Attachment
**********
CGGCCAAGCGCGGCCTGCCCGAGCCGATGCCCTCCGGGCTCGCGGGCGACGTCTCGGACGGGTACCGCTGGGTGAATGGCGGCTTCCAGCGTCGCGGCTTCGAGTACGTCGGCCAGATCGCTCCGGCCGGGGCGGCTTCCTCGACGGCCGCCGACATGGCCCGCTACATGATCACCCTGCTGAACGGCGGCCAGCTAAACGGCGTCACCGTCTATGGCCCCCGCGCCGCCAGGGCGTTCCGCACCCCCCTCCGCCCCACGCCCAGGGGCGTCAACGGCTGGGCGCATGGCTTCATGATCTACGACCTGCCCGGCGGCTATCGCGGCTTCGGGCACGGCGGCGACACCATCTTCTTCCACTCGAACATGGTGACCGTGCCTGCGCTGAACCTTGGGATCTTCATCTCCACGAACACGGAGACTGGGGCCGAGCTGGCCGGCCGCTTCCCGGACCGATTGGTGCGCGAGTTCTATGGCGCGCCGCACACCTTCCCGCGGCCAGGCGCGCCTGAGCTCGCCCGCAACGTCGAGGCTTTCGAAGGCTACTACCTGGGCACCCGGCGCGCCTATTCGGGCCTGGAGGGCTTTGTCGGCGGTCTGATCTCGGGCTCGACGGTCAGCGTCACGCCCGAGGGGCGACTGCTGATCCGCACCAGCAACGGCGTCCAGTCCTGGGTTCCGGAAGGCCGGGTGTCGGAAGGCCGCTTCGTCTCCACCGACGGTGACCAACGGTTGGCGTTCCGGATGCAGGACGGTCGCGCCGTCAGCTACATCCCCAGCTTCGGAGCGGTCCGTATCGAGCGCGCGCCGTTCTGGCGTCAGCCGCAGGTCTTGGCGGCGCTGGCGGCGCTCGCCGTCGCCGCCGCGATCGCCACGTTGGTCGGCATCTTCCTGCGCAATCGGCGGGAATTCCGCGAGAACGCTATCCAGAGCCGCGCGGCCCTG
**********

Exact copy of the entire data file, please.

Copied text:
CGGCCAAGCGCGGCCTGCCCGAGCCGATGCCCTCCGGGCTCGCGGGCGACGTCTCGGACGGGTACCGCTGGGTGAATGGCGGCTTCCAGCGTCGCGGCTTCGAGTACGTCGGCCAGATCGCTCCGGCCGGGGCGGCTTCCTCGACGGCCGCCGACATGGCCCGCTACATGATCACCCTGCTGAACGGCGGCCAGCTAAACGGCGTCACCGTCTATGGCCCCCGCGCCGCCAGGGCGTTCCGCACCCCCCTCCGCCCCACGCCCAGGGGCGTCAACGGCTGGGCGCATGGCTTCATGATCTACGACCTGCCCGGCGGCTATCGCGGCTTCGGGCACGGCGGCGACACCATCTTCTTCCACTCGAACATGGTGACCGTGCCTGCGCTGAACCTTGGGATCTTCATCTCCACGAACACGGAGACTGGGGCCGAGCTGGCCGGCCGCTTCCCGGACCGATTGGTGCGCGAGTTCTATGGCGCGCCGCACACCTTCCCGCGGCCAGGCGCGCCTGAGCTCGCCCGCAACGTCGAGGCTTTCGAAGGCTACTACCTGGGCACCCGGCGCGCCTATTCGGGCCTGGAGGGCTTTGTCGGCGGTCTGATCTCGGGCTCGACGGTCAGCGTCACGCCCGAGGGGCGACTGCTGATCCGCACCAGCAACGGCGTCCAGTCCTGGGTTCCGGAAGGCCGGGTGTCGGAAGGCCGCTTCGTCTCCACCGACGGTGACCAACGGTTGGCGTTCCGGATGCAGGACGGTCGCGCCGTCAGCTACATCCCCAGCTTCGGAGCGGTCCGTATCGAGCGCGCGCCGTTCTGGCGTCAGCCGCAGGTCTTGGCGGCGCTGGCGGCGCTCGCCGTCGCCGCCGCGATCGCCACGTTGGTCGGCATCTTCCTGCGCAATCGGCGGGAATTCCGCGAGAACGCTATCCAGAGCCGCGCGGCCCTG